Mapping technology that does not generate direct revenue to the financial ecosystem of a business is a difficult task. Although security doesn’t earn any dividends in terms of revenue, it safeguards the business, and can be considered a loss prevention mechanism. For instance, consider a 1,000-seat BPO that charges X amount of dollars per hour. A virus attack or a DOS attack can not only debilitate the IT infrastructure for a couple of hours, but also mean substantial loss.
Measure financial impact: Pose questions
While presenting a business-case for security investment to any organization, it is important that an evaluation of current security has been done. It is necessary to understand a few things:
1) The worst-case scenario must be worked out when pitching for an investment in security. Highlight the proposed methods for mitigating risks and the cost of these methods.
2) The fundamental question of course is, “how much is too much”? The cost of security must not exceed the cost of the assets it is meant to protect.
3) The kind of security implementation that is cost-effective for an organization.
4) Effect of security measures on the workforce and productivity.
Since security is hard to directly map to a return on investment, metrics can be used to measure its effectiveness. The return on investment (RoI) on security can be justified by the profits or productivity that is being safeguarded to achieve turnover targets.
An instance is that of using firewall logs to measure the number of attacks before and after security deployment. An extension of this is to calculate the damage such attacks do to the network and the cost to the business.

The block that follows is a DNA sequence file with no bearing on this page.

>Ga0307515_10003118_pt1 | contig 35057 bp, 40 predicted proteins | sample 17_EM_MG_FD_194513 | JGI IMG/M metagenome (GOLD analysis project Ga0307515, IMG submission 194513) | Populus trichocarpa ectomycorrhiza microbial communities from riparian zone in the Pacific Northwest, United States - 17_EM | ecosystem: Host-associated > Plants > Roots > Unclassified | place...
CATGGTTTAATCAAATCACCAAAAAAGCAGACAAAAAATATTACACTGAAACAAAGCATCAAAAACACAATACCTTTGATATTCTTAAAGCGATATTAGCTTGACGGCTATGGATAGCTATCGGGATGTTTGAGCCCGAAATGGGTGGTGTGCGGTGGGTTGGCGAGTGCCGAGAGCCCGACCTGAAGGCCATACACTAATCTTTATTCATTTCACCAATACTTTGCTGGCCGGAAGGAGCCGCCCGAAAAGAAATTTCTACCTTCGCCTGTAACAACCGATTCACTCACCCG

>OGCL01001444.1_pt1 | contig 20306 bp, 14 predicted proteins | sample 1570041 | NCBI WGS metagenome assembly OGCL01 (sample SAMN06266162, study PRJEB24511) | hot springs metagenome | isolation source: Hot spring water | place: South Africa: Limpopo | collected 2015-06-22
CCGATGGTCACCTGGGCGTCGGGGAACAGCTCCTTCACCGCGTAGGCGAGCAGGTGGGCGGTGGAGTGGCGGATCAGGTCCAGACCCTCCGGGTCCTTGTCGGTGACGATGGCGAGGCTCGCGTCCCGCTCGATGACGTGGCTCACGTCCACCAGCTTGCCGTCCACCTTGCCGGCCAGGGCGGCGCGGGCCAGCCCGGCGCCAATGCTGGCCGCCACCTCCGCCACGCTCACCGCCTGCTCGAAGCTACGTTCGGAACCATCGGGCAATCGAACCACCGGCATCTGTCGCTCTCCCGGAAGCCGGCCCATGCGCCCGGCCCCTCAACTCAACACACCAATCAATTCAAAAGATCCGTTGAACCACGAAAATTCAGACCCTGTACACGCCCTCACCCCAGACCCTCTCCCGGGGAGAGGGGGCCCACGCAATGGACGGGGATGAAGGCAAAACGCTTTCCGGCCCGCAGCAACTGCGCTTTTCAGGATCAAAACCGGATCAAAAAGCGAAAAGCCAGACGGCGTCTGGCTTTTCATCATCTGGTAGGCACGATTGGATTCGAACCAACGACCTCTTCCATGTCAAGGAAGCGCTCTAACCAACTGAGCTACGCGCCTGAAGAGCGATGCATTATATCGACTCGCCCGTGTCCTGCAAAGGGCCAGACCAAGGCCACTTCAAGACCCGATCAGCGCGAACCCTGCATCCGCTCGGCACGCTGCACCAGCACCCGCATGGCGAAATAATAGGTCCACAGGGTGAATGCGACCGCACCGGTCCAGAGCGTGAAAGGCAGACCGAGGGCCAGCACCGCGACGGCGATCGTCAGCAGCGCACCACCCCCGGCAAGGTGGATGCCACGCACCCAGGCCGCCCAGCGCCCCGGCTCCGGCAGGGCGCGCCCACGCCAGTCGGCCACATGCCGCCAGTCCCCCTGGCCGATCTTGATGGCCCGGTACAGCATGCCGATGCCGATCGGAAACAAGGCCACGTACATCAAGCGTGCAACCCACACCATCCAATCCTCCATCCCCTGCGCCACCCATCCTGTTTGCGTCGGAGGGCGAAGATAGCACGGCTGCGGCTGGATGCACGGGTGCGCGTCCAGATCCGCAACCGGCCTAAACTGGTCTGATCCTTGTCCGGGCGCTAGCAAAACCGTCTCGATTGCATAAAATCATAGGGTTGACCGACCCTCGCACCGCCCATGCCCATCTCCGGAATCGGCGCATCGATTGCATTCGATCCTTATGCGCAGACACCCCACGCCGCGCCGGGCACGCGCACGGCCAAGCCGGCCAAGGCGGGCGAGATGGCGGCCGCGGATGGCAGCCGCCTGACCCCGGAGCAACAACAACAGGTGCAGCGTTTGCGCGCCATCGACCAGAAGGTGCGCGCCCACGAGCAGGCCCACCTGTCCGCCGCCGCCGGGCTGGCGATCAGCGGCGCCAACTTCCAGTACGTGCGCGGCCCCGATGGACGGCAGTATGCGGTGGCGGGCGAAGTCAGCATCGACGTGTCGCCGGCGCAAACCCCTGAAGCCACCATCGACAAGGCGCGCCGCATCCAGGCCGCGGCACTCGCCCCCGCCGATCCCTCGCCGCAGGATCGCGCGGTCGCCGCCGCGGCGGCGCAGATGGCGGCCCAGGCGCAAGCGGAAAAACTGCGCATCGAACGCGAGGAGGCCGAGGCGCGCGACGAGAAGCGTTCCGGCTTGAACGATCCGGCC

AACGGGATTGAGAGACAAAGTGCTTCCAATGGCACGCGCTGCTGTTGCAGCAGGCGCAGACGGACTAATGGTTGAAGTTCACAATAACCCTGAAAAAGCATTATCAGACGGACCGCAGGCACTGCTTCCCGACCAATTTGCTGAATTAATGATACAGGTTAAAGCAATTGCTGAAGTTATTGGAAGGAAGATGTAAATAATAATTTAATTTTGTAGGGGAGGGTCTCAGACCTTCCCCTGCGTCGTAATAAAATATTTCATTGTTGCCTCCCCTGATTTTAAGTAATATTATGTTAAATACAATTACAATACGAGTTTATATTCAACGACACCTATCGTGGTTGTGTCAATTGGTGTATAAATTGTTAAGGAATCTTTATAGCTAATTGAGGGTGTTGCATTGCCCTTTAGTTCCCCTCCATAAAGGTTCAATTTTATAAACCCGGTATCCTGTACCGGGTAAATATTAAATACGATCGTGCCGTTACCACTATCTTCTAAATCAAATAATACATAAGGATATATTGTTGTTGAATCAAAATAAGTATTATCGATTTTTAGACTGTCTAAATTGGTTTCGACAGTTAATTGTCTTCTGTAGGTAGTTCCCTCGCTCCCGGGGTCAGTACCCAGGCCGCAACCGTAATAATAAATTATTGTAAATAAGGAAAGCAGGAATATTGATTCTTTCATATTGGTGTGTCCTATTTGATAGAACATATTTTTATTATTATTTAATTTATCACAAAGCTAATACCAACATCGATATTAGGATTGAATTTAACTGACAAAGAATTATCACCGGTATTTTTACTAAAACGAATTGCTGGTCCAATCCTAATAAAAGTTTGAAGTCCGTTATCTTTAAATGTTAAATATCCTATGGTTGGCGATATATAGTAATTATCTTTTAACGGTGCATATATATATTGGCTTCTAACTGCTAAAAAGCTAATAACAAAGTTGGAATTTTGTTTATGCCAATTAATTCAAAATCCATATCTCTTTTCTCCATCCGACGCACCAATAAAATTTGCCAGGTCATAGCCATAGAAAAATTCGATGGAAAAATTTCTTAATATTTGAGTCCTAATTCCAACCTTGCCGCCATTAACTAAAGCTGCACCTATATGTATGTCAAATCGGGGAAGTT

Invest for scalability
Organizations have huge costs to incur, even when pitching for security services over cloud or virtualized security. Security investment planning for a scalable security solution can cause a fair amount of grief, since each organization will have its own security goals.
In addition to the costs, there is a hidden component that must be considered, namely, scalability cost. For instance, two years ago, various business units informed me that Mindlance plans to hire about 800 people. Although they hired only 555 people, I had made security investments taking into account the existing user-base and additional 800 users. The hiring took place over eight to nine months. During this period, my service capacity was not fully utilized, leading to an investment lock-in for that period.
In such scenarios, there is tangible advantage to the cloud model. Scalability cost does not need to be factored into security investments, and capacity can be scaled up on the fly — not to mention availing of a spectrum of services.
A balance must be struck between scalability cost and over-utilization of security resources to achieve an optimum level of efficiency as far as security investment planning is concerned. While a firewall with 1 Mbps throughput cannot handle a load of 2 Mbps, investing in a 10 Mbps firewall to handle the same traffic is not the best way to utilize your security investment.
About the author: Kamal Sharma is the group CIO at Mindlance. He holds a Bachelor’s degree in Technology from University of Hertfordshire and Management Diplomas from IIM-B and IMT. He is on the IT advisory board for International School of Management Excellence, an NVT group B-School.
(As told to Varun Haran)
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